Thursday, January 13, 2011

Shopping 101

I keep a grocery list on my fridge and write down things as I run out of them so I don't forget to buy them at the store. I never realized that my daughter picked up on what we were doing until one day I found this on my list.

There are other times I have found pancaks, straws and other various things my daughter uses. If we run out of, or low on, something, she lets me know by leaving it on the list. Well, this was my realization that Gess was ready for some more responsibility, so we have been working on letting her do her own shopping at the store.
By doing her own shopping I do not mean that we let her spend her own money, I have already been letting her do that. What we have started to do now is to break up part of the shopping list (unless I am only going to pick up a few things then she gets the whole thing) and give it to her to be in charge of. For instance today I made the following list:

Then as we shopped for them Gess would put them in the cart and then mark them off the list. If it's a short list like the one above, I also let her try to find the item by herself. I just follow her around the store while she shops. This was much easier before our grocery store recently did a re-model, but this is a good way to help her re-learn where everything is.
Shopping is a great lesson in reading for kids with special needs. When we do this we are not simply reading some random word on a list, but instead this makes the words relevant since they end up matching a tangible object that the child is very familiar with. Often times Gess already knows which brand/item we use but at other times I make it more fun for her by letting her choose what we buy. For instance, I put Cereal instead of Cheerios so Gess gets to choose which type of cereal we will get.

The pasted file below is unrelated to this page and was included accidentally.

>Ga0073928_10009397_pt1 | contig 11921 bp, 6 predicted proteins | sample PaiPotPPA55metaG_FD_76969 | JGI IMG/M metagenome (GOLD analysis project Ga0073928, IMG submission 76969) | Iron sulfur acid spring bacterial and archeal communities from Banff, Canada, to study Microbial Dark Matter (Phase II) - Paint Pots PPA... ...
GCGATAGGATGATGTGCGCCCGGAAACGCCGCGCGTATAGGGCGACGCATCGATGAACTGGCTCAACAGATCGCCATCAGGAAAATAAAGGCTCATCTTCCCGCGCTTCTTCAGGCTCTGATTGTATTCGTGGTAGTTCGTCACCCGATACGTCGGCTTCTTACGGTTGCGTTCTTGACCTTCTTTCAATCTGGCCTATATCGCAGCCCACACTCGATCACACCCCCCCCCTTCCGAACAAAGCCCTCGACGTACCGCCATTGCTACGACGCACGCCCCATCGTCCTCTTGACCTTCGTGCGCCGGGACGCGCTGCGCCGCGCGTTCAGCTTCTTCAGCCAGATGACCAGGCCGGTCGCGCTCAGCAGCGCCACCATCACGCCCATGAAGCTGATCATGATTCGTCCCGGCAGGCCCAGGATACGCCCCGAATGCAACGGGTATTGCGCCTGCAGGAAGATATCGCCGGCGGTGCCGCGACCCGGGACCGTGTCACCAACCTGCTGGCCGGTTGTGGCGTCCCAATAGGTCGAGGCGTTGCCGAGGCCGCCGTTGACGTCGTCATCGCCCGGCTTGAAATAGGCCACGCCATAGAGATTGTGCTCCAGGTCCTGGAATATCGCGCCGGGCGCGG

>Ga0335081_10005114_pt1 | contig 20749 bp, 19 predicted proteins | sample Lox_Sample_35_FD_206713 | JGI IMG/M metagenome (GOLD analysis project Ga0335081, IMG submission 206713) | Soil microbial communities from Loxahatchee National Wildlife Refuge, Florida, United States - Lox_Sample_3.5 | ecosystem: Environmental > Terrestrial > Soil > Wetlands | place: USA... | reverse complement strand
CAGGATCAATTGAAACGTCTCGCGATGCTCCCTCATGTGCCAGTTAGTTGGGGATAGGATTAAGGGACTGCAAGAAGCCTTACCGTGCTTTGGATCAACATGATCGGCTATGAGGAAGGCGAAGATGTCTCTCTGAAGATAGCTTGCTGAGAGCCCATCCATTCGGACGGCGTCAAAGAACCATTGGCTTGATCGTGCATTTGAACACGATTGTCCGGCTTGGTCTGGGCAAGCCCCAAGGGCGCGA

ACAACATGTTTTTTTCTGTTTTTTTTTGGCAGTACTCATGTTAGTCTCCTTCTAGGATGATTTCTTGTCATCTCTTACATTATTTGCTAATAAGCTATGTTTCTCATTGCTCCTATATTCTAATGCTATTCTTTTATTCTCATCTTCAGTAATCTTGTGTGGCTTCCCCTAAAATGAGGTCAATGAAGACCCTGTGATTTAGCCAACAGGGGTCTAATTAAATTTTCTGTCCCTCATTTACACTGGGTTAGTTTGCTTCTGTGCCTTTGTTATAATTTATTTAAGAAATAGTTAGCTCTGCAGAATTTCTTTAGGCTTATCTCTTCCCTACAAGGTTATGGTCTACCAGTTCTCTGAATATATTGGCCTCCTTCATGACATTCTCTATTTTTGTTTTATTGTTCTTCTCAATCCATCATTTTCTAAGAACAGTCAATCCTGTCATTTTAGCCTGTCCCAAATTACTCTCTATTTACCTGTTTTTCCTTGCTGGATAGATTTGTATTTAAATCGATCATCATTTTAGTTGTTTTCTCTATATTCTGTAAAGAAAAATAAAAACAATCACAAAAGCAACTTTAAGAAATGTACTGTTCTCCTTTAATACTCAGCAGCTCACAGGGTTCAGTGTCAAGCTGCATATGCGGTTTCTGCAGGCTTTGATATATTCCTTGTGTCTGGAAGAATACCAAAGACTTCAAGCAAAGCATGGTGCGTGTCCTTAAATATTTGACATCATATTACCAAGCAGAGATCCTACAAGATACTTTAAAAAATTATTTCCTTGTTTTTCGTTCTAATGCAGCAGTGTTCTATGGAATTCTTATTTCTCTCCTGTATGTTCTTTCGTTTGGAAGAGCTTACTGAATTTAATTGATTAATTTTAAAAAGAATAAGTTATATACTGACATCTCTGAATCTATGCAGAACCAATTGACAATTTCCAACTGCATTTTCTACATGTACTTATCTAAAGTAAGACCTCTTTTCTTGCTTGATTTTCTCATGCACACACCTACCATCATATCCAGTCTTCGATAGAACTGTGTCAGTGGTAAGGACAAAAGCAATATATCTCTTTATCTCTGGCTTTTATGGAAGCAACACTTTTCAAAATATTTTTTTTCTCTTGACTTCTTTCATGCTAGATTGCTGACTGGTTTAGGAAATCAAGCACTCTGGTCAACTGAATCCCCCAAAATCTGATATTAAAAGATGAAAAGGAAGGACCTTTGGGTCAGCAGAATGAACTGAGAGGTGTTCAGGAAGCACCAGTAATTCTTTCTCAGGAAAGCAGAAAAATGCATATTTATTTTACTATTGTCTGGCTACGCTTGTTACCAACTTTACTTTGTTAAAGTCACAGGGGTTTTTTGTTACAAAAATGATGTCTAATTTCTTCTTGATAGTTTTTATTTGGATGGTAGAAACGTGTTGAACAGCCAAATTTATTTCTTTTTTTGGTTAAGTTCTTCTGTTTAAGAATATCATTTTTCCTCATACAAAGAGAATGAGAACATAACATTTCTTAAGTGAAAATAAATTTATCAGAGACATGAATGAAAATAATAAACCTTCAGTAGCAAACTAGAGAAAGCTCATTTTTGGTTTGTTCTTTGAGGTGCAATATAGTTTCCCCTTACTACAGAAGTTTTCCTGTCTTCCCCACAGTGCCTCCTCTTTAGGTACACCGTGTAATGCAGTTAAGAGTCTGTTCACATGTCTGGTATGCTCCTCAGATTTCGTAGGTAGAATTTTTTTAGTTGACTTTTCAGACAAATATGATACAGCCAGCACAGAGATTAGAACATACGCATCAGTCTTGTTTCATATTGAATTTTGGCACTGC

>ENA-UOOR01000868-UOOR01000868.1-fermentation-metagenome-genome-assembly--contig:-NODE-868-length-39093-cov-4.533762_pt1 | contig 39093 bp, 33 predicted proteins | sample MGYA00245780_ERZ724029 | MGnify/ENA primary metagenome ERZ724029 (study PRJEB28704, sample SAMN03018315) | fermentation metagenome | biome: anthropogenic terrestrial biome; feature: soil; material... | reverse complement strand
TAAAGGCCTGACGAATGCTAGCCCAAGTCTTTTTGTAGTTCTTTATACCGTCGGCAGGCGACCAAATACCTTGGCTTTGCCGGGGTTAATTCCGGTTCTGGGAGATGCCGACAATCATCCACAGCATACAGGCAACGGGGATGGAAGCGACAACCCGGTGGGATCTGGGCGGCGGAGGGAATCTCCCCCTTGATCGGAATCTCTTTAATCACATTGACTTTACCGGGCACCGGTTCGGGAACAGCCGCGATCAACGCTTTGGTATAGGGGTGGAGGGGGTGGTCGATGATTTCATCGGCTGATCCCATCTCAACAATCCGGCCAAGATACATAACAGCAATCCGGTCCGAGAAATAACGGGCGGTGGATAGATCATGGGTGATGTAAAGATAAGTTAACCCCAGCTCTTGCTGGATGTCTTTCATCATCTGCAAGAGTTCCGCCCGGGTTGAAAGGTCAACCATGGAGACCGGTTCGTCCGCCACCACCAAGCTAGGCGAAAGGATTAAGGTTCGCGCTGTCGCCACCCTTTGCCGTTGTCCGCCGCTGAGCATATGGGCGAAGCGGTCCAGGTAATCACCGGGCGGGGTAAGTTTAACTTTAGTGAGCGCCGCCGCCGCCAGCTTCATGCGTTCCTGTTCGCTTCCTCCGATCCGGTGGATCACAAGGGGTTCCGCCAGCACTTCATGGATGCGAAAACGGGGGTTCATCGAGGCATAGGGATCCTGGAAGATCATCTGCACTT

There will be times when Gess will actually write the shopping list herself. This will allow her to work on her writing and spelling skills. As you can see, she did not spell juice or pancakes correctly but this will be a great way to practice it. When Gess writes the list on her own I also want to help her understand the relevance, so during school I might say, "we need to buy the stuff to make cookies." We will then find a recipe and see what ingredients we need to buy. Then she can make her list and go shopping to buy those items. Of course we will also get to bake the cookies when we are done! There are tons of ways to make this fun as well as educational!
I also will eventually use this for lessons in math too. However I want her to first be very familiar with shopping on her own before trying to work on how much we are spending and how much it costs, etc. Her reading skills are definitely way beyond her math skills as it is. For now Gess is enjoying her time shopping, but then of course what girl doesn't?

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